Fort Worth Stock Yards
Fort Worth, Texas
Between 1866 and 1890, drovers trailed more than four million head of cattle through Fort Worth and the city soon became known as “Cowtown.”
When the railroad arrived in 1876, Fort Worth became a major shipping point for livestock, so the city built the Union Stockyards. Producers soon realized that instead of shipping the cattle off to other markets to be processed, they would be much better off building meat packing plants nearby so they could keep the business in the city. The investors began working to attract major packers to Fort Worth, and by about 1900, they had persuaded both Armour & Co. and Swift & Co. to build processing plants near the Stockyards.
The grand coliseum, now known as the Cowtown Coliseum was built in 1907. The Coliseum became the home of the first indoor rodeo.
In 1917, at the height of World War I, the Fort Worth Stockyards was the largest horse and mule market in the world. Military officers came from Allied countries to purchase animals for the war effort. After the war, the advent of the automobile decreased the need for horses and mules for transportation.
According to Wikipedia, “during World War II, the Fort Worth Stockyards processed 5,277,496 head of livestock, making 1944 the peak year of the entire operation. However the Stockyards soon began to decline along with the decline of the railroads. After World War II, newly paved roads gave rise to the trucking industry, with lower costs and greater flexibility than the railroads. This meant the market moved to the shipper instead of the meat packer, and smaller local livestock auctions and feedlots started drawing business away from central locations like the Stockyards.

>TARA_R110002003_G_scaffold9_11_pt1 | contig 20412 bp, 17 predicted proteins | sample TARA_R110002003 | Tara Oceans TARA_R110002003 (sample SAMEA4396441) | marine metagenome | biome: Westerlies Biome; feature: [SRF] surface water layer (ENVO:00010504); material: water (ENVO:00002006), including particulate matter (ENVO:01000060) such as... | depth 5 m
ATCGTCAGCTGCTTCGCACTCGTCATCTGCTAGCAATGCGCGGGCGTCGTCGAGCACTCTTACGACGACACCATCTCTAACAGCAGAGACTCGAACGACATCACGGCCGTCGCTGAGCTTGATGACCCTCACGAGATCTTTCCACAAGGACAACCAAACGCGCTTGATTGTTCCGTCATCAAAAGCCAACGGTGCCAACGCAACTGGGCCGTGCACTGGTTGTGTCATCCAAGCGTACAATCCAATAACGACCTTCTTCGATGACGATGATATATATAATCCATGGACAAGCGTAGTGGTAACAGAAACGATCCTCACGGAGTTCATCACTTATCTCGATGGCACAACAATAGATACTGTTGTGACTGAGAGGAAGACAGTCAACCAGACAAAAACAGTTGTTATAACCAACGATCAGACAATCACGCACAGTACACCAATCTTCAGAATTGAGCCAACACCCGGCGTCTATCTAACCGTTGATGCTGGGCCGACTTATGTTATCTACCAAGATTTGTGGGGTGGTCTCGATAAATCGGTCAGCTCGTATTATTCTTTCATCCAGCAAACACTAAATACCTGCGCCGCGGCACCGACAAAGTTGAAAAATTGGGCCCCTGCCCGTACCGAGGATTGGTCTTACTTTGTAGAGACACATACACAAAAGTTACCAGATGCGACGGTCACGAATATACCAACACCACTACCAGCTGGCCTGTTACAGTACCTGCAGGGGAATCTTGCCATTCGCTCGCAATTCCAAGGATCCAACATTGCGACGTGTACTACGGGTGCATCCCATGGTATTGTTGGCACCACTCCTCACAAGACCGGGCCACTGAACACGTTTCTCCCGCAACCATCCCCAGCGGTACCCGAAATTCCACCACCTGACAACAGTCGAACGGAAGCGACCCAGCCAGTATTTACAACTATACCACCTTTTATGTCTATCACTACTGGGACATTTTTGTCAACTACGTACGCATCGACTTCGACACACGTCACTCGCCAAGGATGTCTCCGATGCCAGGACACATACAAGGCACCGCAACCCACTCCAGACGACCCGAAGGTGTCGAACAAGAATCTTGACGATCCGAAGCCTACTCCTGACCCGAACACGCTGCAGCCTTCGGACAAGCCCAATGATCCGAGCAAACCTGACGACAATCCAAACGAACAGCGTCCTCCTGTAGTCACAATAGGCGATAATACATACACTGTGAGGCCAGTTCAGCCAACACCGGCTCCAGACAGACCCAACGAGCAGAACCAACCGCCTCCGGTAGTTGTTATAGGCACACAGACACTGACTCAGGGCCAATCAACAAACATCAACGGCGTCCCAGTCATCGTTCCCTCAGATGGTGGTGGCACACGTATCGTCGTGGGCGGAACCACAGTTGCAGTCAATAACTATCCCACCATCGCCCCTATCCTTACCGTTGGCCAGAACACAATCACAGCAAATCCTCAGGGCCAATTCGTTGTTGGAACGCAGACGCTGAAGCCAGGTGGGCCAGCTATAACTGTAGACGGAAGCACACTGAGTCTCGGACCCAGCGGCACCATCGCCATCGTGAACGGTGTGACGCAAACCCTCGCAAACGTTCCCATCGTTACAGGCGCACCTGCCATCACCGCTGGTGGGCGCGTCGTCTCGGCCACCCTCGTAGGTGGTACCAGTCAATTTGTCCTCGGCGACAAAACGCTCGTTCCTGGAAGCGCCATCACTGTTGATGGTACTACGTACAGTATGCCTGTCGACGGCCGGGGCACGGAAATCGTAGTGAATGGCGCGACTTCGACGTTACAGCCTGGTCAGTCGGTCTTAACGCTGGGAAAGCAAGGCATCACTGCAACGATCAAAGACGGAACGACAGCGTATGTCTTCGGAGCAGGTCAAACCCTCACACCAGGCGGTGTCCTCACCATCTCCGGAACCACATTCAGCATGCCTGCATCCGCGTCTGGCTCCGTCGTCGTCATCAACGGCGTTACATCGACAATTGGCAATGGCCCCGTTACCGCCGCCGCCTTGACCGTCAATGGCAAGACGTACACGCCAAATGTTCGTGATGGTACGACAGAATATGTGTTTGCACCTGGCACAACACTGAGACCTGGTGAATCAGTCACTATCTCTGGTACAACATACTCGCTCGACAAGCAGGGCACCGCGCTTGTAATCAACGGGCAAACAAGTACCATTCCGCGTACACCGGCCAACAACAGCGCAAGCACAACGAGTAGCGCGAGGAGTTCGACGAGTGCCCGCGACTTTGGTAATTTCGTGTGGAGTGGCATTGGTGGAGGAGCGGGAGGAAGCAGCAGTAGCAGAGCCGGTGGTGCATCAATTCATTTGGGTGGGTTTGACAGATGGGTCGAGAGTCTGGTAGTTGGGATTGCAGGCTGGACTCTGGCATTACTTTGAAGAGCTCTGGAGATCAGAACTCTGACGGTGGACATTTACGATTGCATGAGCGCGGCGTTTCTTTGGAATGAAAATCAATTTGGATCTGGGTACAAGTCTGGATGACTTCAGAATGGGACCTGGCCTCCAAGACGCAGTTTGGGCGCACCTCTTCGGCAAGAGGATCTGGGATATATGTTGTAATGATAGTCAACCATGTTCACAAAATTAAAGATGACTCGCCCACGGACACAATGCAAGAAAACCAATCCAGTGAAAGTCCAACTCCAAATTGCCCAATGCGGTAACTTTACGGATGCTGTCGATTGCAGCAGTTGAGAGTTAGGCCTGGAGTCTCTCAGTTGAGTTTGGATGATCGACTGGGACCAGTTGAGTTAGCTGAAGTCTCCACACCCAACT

It was a whole new way to market livestock, as auctions at the Stockyards shrank and all the major packers in the United States struggled to adapt. Both Armour and Swift had huge, outdated plants that now contended with risings costs, wages and administrative expenses. Armour was the first to close his Fort Worth plant in 1962; Swift hung on until 1971. “
In 1989, the North Fort Worth Historical Society opened the Stockyards Museum in the historic Exchange Building. Today, the area hosts thousands of visitors from all over the world to see this and many other historical and visitor- worthy sites and events. One such attraction is the Stockyards hosting the world’s only twice-daily cattle drive.